21st Century Schools

The Saturn School of Tomorrow

A story of educational reform

[This is the archive text of the section intros to the Penn State College of Education's former special website section on the Saturn School of Tomorrow]*


Originally proposed in 1988, the Saturn School (yes, it's name was taken from the non-traditional car company) was the first practical example of school reform to come under national scrutiny. While it went "on-line" in 1989, it incorporated many of the changes educational reformers are yet calling for today:


These questions are yours to answer as you explore our site.


A Vision of Educational Reform


On February 9, 1986, Albert Shanker, President of the American Federation of Teachers, gave a passionate speech addressing the need for fundamental change in America's educational system not unlike the innovations that were taking place in the automobile industry. The assembly line approach to education was unrealistic and ineffective in preparing children to become users and managers of information in a global society. Moved by this speech, a District Administrator working in the student records area, and with ten years prior experience, Tom King, had a vision to be the first district in the nation to plan a transformed school. A school focusing on student and teacher empowerment. Essential to a successful transition into society are higher order thinking skills and a joy for learning. Children needed to become life-long learners.

The Saturn School of Tomorrows' motto: was conceived, "High Tech, High Teach, High Touch". A whole child approach where learning was not constrained by an arbituary time frame and whose menu of classroom instruction focused on mastery and cooperative learning. Parents and students in conjunction with the teaching team would develop each childs' Personal Growth Plan and sign a contract committing to a high level of involvement.

In pursuing his vision, Tom King formed a partnership with:

With the partnership in place in 1989, and no federal money for the first two years, the vision was ready to move into a reality. The Saturn School of Tomorrow; a non-graded, middle magnet school for grades 4 thru 8, where ongoing evaluation would be used to create a true learning organization.




President Bush made a visit to the school in 1991 that set the stage for a media blitz. One of the positive aspects of this visit is that it helped the school receive funding. However, the negative aspect of all that attention is that some people may have been watching with a very critical eye.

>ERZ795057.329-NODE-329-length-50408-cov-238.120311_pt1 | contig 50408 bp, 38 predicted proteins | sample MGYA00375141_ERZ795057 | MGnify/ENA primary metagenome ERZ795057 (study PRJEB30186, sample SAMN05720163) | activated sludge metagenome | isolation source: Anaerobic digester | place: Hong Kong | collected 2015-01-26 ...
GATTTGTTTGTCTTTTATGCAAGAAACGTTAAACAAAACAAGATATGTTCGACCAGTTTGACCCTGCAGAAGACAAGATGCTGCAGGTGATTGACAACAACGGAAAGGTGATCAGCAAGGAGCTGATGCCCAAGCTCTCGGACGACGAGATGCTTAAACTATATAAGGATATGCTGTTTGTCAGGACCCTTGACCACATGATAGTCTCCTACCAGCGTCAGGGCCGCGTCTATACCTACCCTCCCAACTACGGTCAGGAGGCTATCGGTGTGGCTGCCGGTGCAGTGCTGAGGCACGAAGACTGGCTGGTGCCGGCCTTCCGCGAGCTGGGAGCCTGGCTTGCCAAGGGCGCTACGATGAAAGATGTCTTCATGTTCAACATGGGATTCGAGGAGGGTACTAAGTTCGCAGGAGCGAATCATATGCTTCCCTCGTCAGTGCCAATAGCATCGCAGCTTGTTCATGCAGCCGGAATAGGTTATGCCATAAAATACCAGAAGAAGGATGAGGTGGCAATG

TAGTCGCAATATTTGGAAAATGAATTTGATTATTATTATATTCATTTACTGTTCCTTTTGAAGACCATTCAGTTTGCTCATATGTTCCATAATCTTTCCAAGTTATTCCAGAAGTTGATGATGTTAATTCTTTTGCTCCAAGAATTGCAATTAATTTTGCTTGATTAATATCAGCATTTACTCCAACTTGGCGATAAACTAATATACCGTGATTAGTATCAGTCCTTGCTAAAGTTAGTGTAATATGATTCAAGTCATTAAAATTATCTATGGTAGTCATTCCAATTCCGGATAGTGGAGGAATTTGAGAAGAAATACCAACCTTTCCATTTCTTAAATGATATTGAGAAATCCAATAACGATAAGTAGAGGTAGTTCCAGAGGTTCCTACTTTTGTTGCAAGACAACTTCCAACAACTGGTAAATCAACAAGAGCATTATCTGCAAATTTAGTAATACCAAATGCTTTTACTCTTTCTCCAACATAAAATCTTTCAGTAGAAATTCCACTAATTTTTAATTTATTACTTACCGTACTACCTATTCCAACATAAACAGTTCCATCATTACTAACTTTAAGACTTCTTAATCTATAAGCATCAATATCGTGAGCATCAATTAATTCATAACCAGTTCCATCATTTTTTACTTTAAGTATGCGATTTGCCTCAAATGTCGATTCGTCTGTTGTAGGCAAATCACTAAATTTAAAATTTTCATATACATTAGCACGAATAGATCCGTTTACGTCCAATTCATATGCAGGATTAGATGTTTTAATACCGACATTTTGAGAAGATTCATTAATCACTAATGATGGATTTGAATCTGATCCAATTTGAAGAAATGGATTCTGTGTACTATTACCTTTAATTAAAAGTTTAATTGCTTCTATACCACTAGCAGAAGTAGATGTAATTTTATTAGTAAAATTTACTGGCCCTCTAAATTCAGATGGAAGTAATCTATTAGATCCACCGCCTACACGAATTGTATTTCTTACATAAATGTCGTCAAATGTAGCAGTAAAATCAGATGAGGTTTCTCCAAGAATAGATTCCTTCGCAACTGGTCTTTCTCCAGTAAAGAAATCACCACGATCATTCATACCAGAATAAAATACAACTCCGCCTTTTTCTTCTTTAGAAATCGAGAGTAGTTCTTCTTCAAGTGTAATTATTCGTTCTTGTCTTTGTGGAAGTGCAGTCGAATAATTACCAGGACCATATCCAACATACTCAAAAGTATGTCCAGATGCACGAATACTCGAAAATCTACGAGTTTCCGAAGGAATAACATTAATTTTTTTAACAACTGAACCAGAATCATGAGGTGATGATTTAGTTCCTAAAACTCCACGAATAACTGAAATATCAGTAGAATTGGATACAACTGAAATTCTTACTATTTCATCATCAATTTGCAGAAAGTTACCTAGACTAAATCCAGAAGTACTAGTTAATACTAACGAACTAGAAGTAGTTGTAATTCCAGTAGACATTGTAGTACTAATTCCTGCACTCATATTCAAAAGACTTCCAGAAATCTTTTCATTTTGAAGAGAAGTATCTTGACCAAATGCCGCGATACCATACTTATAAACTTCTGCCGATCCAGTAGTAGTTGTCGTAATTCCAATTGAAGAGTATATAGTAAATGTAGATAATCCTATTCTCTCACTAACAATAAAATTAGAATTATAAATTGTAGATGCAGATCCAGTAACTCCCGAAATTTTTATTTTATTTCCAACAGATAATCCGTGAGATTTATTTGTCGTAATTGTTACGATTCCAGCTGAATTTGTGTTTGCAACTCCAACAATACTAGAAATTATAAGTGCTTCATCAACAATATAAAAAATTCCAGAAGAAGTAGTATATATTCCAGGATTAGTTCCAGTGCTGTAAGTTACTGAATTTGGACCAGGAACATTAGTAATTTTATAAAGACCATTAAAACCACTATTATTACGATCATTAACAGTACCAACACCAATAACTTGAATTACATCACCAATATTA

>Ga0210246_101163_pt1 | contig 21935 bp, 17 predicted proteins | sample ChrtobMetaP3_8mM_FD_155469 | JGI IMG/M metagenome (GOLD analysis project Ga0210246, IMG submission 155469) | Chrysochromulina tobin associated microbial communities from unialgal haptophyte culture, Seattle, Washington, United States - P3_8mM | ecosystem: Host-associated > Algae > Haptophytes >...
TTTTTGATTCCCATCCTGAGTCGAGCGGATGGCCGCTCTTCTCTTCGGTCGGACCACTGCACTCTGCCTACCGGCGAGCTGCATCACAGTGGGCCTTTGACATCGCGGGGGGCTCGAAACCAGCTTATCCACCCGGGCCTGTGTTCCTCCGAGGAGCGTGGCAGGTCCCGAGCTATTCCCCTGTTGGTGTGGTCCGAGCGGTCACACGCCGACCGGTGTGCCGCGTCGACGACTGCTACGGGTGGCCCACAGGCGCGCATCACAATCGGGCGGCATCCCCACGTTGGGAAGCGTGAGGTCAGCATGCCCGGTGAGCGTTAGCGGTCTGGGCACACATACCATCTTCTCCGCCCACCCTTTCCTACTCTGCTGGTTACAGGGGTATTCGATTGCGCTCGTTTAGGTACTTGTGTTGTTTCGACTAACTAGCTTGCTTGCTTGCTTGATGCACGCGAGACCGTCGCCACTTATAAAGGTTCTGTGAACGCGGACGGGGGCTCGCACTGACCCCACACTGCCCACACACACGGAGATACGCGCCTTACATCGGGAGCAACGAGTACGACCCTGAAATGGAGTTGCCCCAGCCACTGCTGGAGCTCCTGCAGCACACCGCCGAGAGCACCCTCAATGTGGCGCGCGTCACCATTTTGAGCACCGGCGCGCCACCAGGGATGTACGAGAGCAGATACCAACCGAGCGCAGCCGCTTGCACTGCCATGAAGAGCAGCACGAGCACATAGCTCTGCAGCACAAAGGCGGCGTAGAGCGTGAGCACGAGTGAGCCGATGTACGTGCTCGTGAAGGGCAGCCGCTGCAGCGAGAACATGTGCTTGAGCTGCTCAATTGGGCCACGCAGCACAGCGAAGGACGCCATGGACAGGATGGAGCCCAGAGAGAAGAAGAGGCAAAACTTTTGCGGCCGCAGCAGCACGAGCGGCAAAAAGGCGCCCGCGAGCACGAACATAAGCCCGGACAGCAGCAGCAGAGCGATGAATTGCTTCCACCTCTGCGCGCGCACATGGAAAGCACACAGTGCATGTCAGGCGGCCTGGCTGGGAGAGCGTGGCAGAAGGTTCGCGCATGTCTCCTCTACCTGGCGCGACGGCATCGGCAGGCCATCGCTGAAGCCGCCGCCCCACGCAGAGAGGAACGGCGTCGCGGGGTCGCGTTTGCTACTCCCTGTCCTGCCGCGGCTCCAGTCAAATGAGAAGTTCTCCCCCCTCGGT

Today, the media attention has faded and the original teachers are all gone. The community has changed and the school has gone through a period of dropping test scores in math and science.

One of the problems with reform efforts like this one is that school administrators are under can be pressured to dismantle the reforms when students do poorly on standardized tests. Of course, it could be seen as unfair to judge a school incorporating different educational goals by the same standards as traditional schools.

Some would argue that this is not what Saturn is all about. It is important to note that Tom King, the prime mover behind the Saturn School, is the first to point out that this school never claimed to have all the answers, only questions. Perhaps the reform process is in a stage where these questions, that Saturn raised, are trying to be answered. The school should be expected to change. If it didn't, then it would fall into the same trap as traditional schools.

The most peculiar thing about education is that it takes motivation for any learning to occur. If the Saturn School is able to motivate its students to do something, then perhaps this is really what the school is all about. If the students want to be there and the parents are involved, success can not be far off. "I love this school," and eleven year old Saturn student said in 1991. "If I was to go to any school in the world, I'd choose Saturn."



The story of the Saturn School offers, not so much a pessimist's view of change, but, perhaps, some hope and more than one lesson. In the article below, Tom King, no longer associated with the Saturn School, but still a proponent of educational reform, discusses them in the briefest possible space.

Perhaps the largest fact Saturn reminds us of is that any worthwhile, sustainable reform requires consensus and cooperation. When just one constituent of education (students, teachers, administrators, staff, parents, higher ed, government, and the tax-paying community at large) is left out in an attempt at reform, or otherwise feels slighted, the negative impact can be enough to kill the effort.

In this sense, the pace at which change takes place is at least as important as its scope. To be most successful as educational reformers, we may have to forgo the swiftness and and comprehensiveness we would like to see in order to bring all the constituents along together. We may also have to become a little better, or quite a lot better, at listening than we are at talking.

* Originally published at the Penn State College of Education's former special website section on the Saturn School of Tomorrow at http://www.ed.psu.edu/insys/ESD/saturn/index.htm.